Passion for Nothing: Kierkegaard's Apophatic Theology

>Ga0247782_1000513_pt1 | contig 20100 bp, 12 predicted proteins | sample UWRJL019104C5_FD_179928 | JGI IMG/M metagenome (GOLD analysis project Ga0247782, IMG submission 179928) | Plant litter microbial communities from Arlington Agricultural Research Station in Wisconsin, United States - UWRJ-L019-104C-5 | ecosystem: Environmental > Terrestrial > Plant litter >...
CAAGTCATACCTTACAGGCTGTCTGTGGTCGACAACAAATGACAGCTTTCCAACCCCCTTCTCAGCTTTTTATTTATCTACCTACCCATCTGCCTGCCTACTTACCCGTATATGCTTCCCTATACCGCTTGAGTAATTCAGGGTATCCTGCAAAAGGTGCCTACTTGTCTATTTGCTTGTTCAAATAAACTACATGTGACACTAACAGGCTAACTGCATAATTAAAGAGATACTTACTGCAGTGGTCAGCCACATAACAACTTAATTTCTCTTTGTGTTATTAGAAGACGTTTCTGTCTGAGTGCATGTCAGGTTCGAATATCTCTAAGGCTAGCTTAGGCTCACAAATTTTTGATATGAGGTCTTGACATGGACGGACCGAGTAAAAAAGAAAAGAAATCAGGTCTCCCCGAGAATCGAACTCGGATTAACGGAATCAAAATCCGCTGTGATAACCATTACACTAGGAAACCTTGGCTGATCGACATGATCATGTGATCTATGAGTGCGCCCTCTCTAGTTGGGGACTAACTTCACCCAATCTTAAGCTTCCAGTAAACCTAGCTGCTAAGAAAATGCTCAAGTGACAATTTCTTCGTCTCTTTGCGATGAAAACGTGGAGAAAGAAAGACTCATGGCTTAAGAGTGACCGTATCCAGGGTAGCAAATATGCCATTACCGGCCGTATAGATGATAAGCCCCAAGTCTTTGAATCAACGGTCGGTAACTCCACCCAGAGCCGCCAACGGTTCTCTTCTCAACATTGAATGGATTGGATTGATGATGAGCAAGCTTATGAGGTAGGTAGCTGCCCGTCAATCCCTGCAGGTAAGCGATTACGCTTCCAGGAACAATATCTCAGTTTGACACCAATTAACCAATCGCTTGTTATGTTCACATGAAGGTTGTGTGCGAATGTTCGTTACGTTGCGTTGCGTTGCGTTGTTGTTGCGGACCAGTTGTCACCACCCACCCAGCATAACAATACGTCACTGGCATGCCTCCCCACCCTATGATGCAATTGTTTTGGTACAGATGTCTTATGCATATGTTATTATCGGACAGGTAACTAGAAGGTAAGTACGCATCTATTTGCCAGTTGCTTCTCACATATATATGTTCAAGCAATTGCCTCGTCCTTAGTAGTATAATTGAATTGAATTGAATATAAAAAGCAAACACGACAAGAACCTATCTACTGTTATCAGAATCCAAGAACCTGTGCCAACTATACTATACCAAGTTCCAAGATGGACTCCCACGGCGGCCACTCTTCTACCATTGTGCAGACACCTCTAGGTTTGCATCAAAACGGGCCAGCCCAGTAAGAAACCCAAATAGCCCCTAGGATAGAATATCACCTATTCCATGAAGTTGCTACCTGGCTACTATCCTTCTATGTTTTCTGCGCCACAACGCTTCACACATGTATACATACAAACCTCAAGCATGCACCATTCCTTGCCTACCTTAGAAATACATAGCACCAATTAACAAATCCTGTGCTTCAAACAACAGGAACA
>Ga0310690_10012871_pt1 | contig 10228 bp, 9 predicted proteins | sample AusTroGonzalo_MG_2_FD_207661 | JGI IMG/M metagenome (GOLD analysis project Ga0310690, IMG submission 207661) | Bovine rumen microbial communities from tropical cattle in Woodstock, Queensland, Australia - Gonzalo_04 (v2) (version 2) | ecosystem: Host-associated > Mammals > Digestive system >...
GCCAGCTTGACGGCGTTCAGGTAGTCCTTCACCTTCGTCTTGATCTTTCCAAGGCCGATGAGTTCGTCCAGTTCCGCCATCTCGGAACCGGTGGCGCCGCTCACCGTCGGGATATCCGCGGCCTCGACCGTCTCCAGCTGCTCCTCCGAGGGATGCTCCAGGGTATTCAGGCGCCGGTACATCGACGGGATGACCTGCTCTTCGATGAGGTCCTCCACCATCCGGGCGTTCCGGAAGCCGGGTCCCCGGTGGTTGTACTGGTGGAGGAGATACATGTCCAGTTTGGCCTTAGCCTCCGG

This dissertation offers a reading of Kierkegaard as an apophatic author. I argue that his apophaticism is at heart an ethical-religious problematic, one that concerns itself with the “whylessness” of existence. Existence in relation to the absolute is “without why,” without articulable telos or ground. This is a theme that Kierkegaard inherits from the philosophical and theological traditions stemming from Meister Eckhart. I explore Kierkegaard’s apophaticism with reference to five themes: indirect communication, God, faith, hope, and love. At the heart of each of these themes is the movement of “infinite reduplication,” which is the apophatic principle-beyond-principle of Kierkegaard’s authorship. Kierkegaard lets thought and existence become doubled on its instant of beginning, which is the instant of being-given or coming into existence. Such a reduplicated beginning withdraws from the possibility of its speculative reinscription into objectivity. The absolute is the absolute opening of existence without ground, without telos, without why. Such apophatic whylessness de-forms the movements of thought and existence, deflecting both off the path toward conclusions, results, and objective articulation. “Indirect communication” is the name for Kierkegaard’s de-flected, de-formed writing. “Faith, hope, and love” are the names for the de-flected, de-formed living that such writing aims to open for its reader.